Good news is that the highs on the left aren't smearing, so I'll largely have to reset one side. The lower end needs the instruments to sound more cohesive and smaller. I'm not sure what I was doing three weeks back. Must have been really deep, down a dead end hole. You're really swimming in a tight space and bandwidth. It's very easy to be flailing against the side of the pool and think you're getting somewhere .

    There are different approaches that one can take. The lengthy and correct way and the one I'm going to do, is to first balance for L/R mids only, tweets only and then together to check for the xover range. Check for phase coherence. I would check phase first if I felt an overlap between L/R or if the stage pulled to extreme L/R corners. Then one gets down to level matching and corrections.

  10. #160

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    .............The L/R balance is now taken care of. 40-60 was much weaker from the near side on the MB. As was 2-4khz on the tweeters. That whole 400-800hz zone was way too hot. 160hz is a killer. One side is so much hotter than the other thats its easy to overdo the cutting on the near side (right). It doesn't help that this frequency is CRITICAL to your mb. Exactly like Mac said +1 db is too much and -1db is too little. You are going to use 160 and 400-4khz together, at least for the fundamentals on vocals.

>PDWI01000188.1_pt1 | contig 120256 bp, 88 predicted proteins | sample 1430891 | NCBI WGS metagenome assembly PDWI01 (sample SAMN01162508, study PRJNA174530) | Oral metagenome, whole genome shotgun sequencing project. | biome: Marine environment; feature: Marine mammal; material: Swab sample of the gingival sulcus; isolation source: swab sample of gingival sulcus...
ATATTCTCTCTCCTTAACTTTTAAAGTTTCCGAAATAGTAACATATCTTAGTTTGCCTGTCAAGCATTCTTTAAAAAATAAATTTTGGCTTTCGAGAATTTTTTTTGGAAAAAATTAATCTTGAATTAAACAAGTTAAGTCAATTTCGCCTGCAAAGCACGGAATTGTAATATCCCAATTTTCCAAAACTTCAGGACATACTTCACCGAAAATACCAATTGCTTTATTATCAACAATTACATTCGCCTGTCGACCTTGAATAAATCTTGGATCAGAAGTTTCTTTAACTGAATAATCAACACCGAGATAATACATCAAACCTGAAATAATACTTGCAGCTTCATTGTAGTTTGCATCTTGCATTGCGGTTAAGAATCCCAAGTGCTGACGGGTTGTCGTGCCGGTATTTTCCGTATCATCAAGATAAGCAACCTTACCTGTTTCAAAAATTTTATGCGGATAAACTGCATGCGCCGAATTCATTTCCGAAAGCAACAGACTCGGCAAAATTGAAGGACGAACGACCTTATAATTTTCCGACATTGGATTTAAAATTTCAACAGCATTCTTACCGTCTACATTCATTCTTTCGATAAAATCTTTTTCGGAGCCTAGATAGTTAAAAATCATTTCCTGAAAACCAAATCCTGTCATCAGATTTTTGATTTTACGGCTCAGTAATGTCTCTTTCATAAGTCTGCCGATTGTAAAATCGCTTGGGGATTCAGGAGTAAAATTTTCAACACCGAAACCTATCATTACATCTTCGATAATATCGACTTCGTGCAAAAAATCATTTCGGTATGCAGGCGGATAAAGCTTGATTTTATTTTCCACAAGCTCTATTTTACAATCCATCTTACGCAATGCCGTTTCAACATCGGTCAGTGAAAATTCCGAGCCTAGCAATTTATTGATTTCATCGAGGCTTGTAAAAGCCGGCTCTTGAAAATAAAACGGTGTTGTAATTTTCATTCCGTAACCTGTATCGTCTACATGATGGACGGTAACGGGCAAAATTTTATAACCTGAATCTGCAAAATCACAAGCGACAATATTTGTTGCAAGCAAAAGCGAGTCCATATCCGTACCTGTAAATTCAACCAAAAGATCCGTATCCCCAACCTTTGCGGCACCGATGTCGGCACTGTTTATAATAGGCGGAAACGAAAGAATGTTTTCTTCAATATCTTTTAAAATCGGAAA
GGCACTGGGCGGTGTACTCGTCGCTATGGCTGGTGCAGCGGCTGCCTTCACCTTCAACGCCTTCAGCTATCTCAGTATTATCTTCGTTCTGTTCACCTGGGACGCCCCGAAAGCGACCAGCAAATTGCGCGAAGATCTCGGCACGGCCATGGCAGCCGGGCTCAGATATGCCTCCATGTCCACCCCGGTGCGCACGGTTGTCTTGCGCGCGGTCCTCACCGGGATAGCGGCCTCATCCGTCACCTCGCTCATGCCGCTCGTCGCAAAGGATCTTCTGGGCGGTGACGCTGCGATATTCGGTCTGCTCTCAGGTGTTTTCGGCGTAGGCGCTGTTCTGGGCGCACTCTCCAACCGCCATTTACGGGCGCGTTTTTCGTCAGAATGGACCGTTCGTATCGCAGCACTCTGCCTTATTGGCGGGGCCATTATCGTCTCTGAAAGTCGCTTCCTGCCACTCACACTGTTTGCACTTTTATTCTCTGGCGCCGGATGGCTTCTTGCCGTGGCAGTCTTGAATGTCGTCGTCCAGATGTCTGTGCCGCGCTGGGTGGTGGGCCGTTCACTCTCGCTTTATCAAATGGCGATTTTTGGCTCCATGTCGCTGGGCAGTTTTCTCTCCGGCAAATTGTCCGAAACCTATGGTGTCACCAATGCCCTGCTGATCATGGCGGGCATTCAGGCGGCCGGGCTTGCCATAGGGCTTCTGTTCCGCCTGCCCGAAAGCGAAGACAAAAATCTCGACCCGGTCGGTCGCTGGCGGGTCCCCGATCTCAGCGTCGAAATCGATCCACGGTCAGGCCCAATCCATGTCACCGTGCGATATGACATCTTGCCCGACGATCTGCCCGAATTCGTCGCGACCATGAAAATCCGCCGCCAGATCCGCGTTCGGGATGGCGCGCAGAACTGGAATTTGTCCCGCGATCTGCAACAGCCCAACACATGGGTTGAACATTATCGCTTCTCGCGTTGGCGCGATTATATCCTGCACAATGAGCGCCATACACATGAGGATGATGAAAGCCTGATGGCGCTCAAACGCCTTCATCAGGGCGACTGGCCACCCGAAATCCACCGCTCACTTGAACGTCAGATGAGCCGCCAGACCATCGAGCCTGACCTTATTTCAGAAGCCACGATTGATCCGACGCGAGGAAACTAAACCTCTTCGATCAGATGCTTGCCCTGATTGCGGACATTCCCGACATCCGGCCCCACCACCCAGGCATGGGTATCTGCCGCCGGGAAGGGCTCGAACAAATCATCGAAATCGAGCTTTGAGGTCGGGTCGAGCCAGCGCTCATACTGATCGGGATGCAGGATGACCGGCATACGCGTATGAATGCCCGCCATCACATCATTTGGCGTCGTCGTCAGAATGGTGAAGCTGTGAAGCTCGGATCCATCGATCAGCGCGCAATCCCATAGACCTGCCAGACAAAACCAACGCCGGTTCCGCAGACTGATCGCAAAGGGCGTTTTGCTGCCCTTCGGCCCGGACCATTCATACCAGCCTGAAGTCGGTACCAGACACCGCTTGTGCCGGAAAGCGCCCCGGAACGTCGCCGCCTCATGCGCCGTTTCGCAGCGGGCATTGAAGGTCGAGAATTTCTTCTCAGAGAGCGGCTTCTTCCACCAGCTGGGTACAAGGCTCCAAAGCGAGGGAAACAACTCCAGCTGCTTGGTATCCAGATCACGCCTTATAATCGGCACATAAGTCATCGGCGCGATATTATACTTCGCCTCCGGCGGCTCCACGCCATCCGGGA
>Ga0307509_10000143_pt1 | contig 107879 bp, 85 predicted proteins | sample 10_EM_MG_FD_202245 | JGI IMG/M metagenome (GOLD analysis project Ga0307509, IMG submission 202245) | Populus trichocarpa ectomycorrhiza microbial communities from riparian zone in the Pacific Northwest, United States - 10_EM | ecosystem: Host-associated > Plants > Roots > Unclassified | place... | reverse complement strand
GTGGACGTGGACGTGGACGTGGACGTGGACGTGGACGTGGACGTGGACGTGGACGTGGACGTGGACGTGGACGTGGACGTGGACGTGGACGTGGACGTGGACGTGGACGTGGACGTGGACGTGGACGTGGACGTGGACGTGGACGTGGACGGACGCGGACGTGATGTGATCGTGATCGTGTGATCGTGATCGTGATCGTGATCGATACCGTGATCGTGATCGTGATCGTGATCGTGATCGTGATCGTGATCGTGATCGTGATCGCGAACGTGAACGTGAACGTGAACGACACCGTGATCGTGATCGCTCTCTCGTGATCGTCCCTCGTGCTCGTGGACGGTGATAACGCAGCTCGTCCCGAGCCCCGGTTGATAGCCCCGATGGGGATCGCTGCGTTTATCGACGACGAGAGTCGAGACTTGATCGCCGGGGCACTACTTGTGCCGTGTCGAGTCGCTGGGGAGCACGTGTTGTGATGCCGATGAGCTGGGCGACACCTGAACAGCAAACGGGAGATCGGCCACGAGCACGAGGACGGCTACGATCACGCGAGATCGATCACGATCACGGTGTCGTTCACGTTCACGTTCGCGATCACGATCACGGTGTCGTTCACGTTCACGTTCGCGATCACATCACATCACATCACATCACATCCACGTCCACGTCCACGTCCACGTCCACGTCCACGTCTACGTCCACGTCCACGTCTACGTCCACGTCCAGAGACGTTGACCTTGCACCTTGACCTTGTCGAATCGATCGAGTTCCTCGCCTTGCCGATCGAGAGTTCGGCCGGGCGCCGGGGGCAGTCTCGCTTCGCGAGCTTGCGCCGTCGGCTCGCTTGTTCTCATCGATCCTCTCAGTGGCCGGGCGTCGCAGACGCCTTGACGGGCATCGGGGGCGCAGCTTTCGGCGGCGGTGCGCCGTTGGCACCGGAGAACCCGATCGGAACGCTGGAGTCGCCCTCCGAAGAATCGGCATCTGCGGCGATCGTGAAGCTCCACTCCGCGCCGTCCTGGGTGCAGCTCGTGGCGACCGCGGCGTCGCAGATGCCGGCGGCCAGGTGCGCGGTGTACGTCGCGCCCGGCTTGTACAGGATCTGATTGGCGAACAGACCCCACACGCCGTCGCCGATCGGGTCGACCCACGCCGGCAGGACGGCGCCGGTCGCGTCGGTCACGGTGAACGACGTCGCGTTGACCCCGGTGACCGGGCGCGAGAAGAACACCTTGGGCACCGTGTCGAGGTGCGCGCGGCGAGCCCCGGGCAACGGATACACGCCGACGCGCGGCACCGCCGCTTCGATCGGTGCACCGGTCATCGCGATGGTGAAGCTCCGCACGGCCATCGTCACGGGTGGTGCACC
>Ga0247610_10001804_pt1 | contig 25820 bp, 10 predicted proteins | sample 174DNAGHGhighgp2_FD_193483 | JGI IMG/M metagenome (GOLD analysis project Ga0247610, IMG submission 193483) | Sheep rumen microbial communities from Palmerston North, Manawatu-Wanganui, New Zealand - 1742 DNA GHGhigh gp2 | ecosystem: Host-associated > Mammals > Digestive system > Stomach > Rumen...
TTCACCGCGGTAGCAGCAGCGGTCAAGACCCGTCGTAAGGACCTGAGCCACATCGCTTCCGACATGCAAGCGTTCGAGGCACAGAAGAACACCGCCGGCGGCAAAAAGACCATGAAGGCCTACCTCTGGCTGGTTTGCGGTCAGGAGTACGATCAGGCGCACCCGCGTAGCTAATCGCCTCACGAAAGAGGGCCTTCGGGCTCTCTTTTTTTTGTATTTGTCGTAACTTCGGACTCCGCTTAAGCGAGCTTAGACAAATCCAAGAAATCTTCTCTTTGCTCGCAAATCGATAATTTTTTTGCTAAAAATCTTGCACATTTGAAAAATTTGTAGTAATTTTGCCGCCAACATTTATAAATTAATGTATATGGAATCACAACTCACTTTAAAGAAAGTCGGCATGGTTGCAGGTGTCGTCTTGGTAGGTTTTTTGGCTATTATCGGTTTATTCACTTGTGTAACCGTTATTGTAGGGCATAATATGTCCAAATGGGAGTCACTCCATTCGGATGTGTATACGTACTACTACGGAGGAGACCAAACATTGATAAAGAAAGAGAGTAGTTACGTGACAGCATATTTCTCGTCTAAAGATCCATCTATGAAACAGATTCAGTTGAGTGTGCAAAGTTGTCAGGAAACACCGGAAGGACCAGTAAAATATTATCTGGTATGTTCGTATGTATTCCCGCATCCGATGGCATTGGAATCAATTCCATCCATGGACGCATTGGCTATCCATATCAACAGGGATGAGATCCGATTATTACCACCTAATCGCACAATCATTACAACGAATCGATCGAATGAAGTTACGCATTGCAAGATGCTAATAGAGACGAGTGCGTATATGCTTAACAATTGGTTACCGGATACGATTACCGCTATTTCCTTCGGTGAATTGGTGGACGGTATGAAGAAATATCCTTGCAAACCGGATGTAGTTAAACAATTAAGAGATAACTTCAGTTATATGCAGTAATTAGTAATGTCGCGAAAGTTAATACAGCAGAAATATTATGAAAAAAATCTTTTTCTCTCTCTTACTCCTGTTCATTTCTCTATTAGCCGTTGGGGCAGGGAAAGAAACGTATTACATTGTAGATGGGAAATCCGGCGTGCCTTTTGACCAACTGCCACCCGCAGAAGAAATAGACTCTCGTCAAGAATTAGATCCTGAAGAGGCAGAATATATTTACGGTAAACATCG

On my eq 80hz is set higher than 100-125hz. This is something I've always done by ear. But some interesting results follow. I like a slightly fat 100-200hz and then play with the balance between 315 and 400hz. The other struggle is between 1 and 1.25khz, whcih frequency sould dominate or should they both be at par. Beaming is at 2.1khz so balancing that frequency with 2.5-3.25khz is another vital point.